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How Canada (repeatedly) freed the violent offender who randomly killed a mother and child

The Vancouver Sun sent this email to their subscribers on May 29, 2023.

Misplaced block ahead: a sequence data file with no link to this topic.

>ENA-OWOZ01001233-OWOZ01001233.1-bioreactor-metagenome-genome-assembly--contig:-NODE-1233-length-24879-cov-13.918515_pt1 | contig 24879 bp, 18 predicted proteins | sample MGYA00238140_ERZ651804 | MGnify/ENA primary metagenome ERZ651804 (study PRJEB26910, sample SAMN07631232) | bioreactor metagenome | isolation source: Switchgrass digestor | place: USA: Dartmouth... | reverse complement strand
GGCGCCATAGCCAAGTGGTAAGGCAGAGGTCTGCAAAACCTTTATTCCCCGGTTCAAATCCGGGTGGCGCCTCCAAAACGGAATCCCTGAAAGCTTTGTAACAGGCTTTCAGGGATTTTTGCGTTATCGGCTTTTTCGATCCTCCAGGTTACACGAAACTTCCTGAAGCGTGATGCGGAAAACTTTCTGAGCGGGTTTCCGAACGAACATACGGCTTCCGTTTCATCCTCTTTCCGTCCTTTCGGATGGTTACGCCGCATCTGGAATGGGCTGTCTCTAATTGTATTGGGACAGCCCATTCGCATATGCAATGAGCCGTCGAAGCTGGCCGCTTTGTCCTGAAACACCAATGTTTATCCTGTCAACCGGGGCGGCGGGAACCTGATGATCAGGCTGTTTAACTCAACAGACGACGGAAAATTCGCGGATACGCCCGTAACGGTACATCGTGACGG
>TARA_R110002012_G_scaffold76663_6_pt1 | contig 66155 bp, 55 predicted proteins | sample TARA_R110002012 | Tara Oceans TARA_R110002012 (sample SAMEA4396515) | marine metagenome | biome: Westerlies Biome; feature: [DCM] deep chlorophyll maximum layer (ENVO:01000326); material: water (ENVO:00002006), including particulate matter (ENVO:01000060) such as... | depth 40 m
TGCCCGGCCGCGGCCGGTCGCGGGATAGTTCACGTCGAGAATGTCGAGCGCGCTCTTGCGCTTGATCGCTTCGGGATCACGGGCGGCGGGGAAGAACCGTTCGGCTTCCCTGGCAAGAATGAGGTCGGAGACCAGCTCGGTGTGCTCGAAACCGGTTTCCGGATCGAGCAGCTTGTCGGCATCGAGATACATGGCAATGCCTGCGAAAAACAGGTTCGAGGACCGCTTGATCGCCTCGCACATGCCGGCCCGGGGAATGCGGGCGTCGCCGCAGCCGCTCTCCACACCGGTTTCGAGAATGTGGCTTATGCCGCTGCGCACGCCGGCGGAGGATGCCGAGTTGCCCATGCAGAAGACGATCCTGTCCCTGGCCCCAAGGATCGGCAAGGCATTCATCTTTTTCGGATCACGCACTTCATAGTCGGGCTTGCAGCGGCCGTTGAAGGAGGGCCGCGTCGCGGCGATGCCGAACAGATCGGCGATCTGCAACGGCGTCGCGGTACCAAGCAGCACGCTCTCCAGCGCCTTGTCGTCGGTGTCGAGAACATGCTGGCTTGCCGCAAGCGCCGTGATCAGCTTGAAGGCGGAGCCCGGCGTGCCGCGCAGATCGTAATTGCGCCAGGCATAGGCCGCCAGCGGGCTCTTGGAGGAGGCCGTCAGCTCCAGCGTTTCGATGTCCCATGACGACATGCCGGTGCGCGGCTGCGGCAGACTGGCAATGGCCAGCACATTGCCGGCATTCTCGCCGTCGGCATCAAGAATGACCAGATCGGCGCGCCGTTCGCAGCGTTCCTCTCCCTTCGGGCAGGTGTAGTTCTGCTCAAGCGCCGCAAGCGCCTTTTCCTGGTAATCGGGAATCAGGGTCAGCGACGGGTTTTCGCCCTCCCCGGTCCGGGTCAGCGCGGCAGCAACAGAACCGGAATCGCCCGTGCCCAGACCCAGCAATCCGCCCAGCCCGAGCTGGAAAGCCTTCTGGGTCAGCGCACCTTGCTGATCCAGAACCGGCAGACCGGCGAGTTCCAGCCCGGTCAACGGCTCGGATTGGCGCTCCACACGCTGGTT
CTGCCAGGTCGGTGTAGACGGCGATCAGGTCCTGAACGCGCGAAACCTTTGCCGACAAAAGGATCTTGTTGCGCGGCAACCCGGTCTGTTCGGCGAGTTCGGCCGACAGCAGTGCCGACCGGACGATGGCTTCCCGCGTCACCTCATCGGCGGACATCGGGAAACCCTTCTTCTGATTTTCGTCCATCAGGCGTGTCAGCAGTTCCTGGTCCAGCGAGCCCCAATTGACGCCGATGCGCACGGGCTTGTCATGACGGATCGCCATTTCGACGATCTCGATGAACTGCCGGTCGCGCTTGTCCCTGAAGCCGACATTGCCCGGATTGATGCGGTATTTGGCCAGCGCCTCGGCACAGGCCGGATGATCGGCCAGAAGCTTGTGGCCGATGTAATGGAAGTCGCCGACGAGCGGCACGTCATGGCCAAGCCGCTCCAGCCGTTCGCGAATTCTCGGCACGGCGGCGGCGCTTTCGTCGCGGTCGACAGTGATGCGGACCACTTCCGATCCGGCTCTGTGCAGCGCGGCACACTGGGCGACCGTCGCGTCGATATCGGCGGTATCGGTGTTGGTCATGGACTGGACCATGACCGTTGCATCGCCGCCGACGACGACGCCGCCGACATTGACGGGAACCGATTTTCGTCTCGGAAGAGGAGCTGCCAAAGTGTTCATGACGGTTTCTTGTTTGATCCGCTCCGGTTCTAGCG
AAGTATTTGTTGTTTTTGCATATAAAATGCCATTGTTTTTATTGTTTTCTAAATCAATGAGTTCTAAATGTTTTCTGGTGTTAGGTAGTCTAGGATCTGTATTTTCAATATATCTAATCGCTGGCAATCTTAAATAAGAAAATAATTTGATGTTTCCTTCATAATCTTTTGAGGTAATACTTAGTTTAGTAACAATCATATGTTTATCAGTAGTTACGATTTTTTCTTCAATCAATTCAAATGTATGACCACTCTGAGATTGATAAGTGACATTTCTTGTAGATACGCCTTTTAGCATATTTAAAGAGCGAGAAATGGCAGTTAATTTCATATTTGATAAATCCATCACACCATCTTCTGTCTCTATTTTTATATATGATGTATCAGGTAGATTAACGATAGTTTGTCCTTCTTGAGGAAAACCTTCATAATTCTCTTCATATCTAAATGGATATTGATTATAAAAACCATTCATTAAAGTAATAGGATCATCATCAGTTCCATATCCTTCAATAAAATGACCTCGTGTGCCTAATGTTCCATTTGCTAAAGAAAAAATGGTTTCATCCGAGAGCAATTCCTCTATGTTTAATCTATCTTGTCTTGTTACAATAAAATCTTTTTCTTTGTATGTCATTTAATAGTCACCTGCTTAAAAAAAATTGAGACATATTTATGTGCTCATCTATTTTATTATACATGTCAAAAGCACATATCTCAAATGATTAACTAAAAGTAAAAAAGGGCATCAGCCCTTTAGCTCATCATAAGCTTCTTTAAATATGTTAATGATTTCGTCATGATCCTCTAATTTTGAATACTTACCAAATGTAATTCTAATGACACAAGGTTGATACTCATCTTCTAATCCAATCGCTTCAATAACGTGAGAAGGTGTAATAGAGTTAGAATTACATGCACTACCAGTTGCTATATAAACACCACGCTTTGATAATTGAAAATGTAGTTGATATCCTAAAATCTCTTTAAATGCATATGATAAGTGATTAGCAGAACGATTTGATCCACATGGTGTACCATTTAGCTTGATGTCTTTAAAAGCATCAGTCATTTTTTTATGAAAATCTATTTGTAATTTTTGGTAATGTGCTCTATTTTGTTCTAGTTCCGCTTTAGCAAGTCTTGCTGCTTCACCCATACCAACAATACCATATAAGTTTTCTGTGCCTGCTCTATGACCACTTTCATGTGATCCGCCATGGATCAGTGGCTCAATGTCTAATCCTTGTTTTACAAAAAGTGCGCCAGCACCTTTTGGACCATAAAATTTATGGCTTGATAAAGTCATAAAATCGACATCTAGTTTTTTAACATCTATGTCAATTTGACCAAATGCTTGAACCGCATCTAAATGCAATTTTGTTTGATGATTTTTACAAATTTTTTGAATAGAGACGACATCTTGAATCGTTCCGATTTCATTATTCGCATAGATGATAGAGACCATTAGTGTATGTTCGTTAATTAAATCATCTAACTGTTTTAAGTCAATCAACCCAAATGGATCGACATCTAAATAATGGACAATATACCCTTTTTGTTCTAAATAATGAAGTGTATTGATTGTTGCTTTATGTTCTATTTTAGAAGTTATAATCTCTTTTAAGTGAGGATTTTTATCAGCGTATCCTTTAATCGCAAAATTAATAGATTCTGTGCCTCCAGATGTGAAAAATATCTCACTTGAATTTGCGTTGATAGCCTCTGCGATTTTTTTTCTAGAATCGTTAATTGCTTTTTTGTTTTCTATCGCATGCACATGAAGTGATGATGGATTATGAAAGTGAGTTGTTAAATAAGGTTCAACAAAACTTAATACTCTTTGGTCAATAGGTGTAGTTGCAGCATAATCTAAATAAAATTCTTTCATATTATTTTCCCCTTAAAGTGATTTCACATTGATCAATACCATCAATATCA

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Liberals find a new stigma to fight View this email in your browser FIRSTAREADING Curated by the National Post's own Tristin Hopper, First Reading is a Canadian politics newsletter published Monday to Thursday at 6:30 p.m. Eastern Time (and noon on Saturdays). Sign up your friends here.  By this time tomorrow, the Alberta election will have been won by a 50-something woman who owns at least one blue blazer. The election is proving to be a remarkably close one for Alberta; while the United Conservative Party did have the upper hand as voters went to the polls on Monday, it didn’t have an overwhelmingly commanding upper hand, as is the usual way of things in Alberta. As noted by the National Post’s Tyler Dawson, the parties aren’t quite as different as they’ve tried to frame themselves. Both the UCP and the Alberta NDP enjoy oil and spending vast sums of money, so the election has largely become a referendum on the leadership styles of Danielle Smith and Rachel Notley. (David Bloom/Postmedia) TOP STORY  Although it didn’t get nearly as much attention as other stranger attacks, earlier this month Edmonton was host to what is easily Canada’s worst random stabbing yet. Not long after class let out at Crawford Plains School on May 5, a mother and child were set upon and attacked by an erratic man roaming the grounds with a knife. Eleven-year-old Sara Miller likely saw her mother die: Although 35-year-old Carolann Robillard died at the scene, her daughter was still showing vital signs when first responders arrived at the scene – but would die several hours later in hospital. Both mother and child would later be buried in the same casket. Witness reports suggest that the attacker — who lived just 400 metres away — intended to go on a stabbing spree within the school itself. When he was unable to gain access to the building by what police called the “heroic” actions of a teacher, he seemed to instead turn his aggression on the nearest people he could find. The alleged attacker is dead: He died in hospital after being shot in an altercation with police soon after the stabbing. But even amid a nationwide crisis of violent offenders being set free despite their high likelihood to hurt innocent people, this case represents a particularly egregious failure of the system to protect the public from an obvious threat to their safety. Muorater Mashar, 33, had been racking up a record of repeat violent crimes for at least the last 14 years. He also had a troubled record as a teenager; court documents show he was suspended at least twice from high school for violence – although any crimes committed during that time would not be public record under the Youth Criminal Justice Act. At the time of the May 5 attack on Miller and Robillard, Mashar conceivably still could have been in jail on one of several earlier convictions. As per the Criminal Code, it takes just one conviction of aggravated assault to be imprisoned for up to 14 years – but despite Mashar getting a litany of such convictions, he often escaped with sentences of only a few months. Global News’ Edmonton bureau performed one of the most thorough checks of Mashar’s criminal history, and even managed to interview some of his victims. They found that his longest prison sentence was for just four years, which he got for almost killing someone at a Winnipeg bus stop in 2014. Reportedly, Mashar had gotten into an argument with a fellow bus rider and responded by puncturing the man’s aorta and spinal cord with a series of stab wounds. But Mashar got parole despite multiple violent incidents in prison and violations of his release conditions. "You are noted to be unpredictable and are somewhat paranoid and are manipulative with staff," reads a Parole Board of Canada decision from 2018 authorizing his release, and obtained by CBC Edmonton. And yet, just two years later when Mashar attacked an Edmonton transit bus with a can of bear spray, he only got 80 days in jail. In the months before allegedly attacking Miller and Robillard, Mashar had even begun demonstrating a penchant to assault children for no reason. In April, 2022 he tackled a random 12-year-old boy on the Edmonton LRT, repeatedly punching the child in the back until he was restrained by bystanders. The boy’s mother, Aimee Guilbault, spoke to Global News and explained her son’s shock at finding out that his attacker had been out of prison only a couple months after his February 2023 conviction. “He didn’t believe it at first, when I told him. He was like: ‘That guy shouldn’t be out yet.’ I said ‘I know,’” she said. Even setting aside the possibility that Mashar still could have been in jail on May 5, there’s no reason he also couldn’t have been in pre-trial detention awaiting yet another charge stemming from a seemingly random assault. In the first days after the attack, Edmonton Police Chief Dale McFee noted that his officers had only recently finished bringing Mashar in on an assault charge relating to an alleged attack with a scooter. “He was brought before a judge and released with conditions and the charges were later stayed,” McFee told reporters. And according to Mashar’s records, it was not the first time he’d gotten violent assault charges ignored or thrown out altogether. During a brief stay in the Edmonton Remand Centre after the assault on the 12-year-old, Mashar reportedly received no consequences for attacking another inmate with feces. As McFee said after the May 5 attack, “there were multiple intervention points, multiple opportunities to hold the suspect accountable and provide him the professional support required to manage his behaviour. But the system once again failed.” Particularly in the last two years, Canada has witnessed an escalating crisis of “stranger attacks”; random and sometimes fatal assaults committed without provocation, and sometimes in broad daylight. In almost all cases, the alleged perpetrator is on parole, on bail, or both. In March, 16-year-old Gabriel Magalhaes was stabbed to death without provocation at a Toronto subway station. His alleged attacker Jordan O’Brien-Tobin, had accumulated dozens of progressively more violent charges since turning 19 just three years prior, and is alleged to have killed Magalhaes only weeks after receiving parole for an alleged sexual assault. A new stigma just dropped! According to several Liberal cabinet ministers, Canada apparently has a really bad problem with stigmatizing menstruation, and we should all wear red bracelets to show our solidarity. “Together, we'll break the stigma and create a society where menstruation is no longer taboo,” reads the caption for this image of Liberal MPs Harjit Sajjan and Arielle Kayabaga. (Twitter/Harjit Sajjan) IN OTHER NEWS  NDP Leader Jagmeet Singh has been sounding essentially the same notes as the Conservative Party when it comes to the foreign interference scandal. Namely, that the Liberal government seems to have chronically ignored foreign interference, and that David Johnston is way too close to Prime Minister Justin Trudeau to act as an impartial “special rapporteur” on the issue. Of course, the NDP differs somewhat in that they are continuing to prop up the minority Liberal government and have openly refused to exercise any kind of leverage over the scandal. But on Monday, Singh did call on the Liberals to fire Johnston, but only if they feel like it because he won’t stop propping them up if they don’t. Earlier this month, National Post contributor Adam Zivo published an in-depth investigation as to how “safer supply” in B.C. has likely made the province’s overdose crisis even worse. Addicts provided with “safer supply” are simply selling it and then using the money to buy illicit fentanyl. That safer supply – which is composed of some pretty powerful drugs like hydromorphone – is then flooding the black market and utterly crashing the prices for opioids. Over the weekend, the Vancouver Sun spoke to a man whose 14-year-old daughter died after taking hydromorphone – which he suspects got to her by way of the “safer supply” system. 1A LA 1 A A4 A3 2e10 L -t A RN 2 3 A 101 L GG:60:8L Z0T-8C-S0 3INYLNVA This newsletter often concerns itself with the ways in which Canada is proverbially on fire. We’re afraid it’s also literally on fire as well. Alberta is already well on its way to experiencing the most damaging fire season in its history, and a series of out-of-control wildfires in Nova Scotia over the weekend forced the evacuation of more than 16,000 people, some of them having to flee on roads flanked by flames on either side. ([email protected]/via REUTERS) Despite our best efforts, First Reading is not yet an omniscient record of all things related to Canadian politics. For that, you’ll have to check out the National Post’s ongoing political coverage. Was this newsletter forwarded to you? Sign up here to get it delivered to your inbox. We'd love your feedback. Write to us at [email protected] or hit reply to send us a note. © 2023 Postmedia Network Inc. All rights reserved. Unauthorized distribution, transmission or republication strictly prohibited. 365 Bloor St East, Toronto, ON, M4W 3L4 You received this email because you are subscribed to First Reading Newsletter by National Post, registered as [email protected] • • • Contact us • Digital Ad Registry © 2023 Postmedia Network Inc. All rights reserved.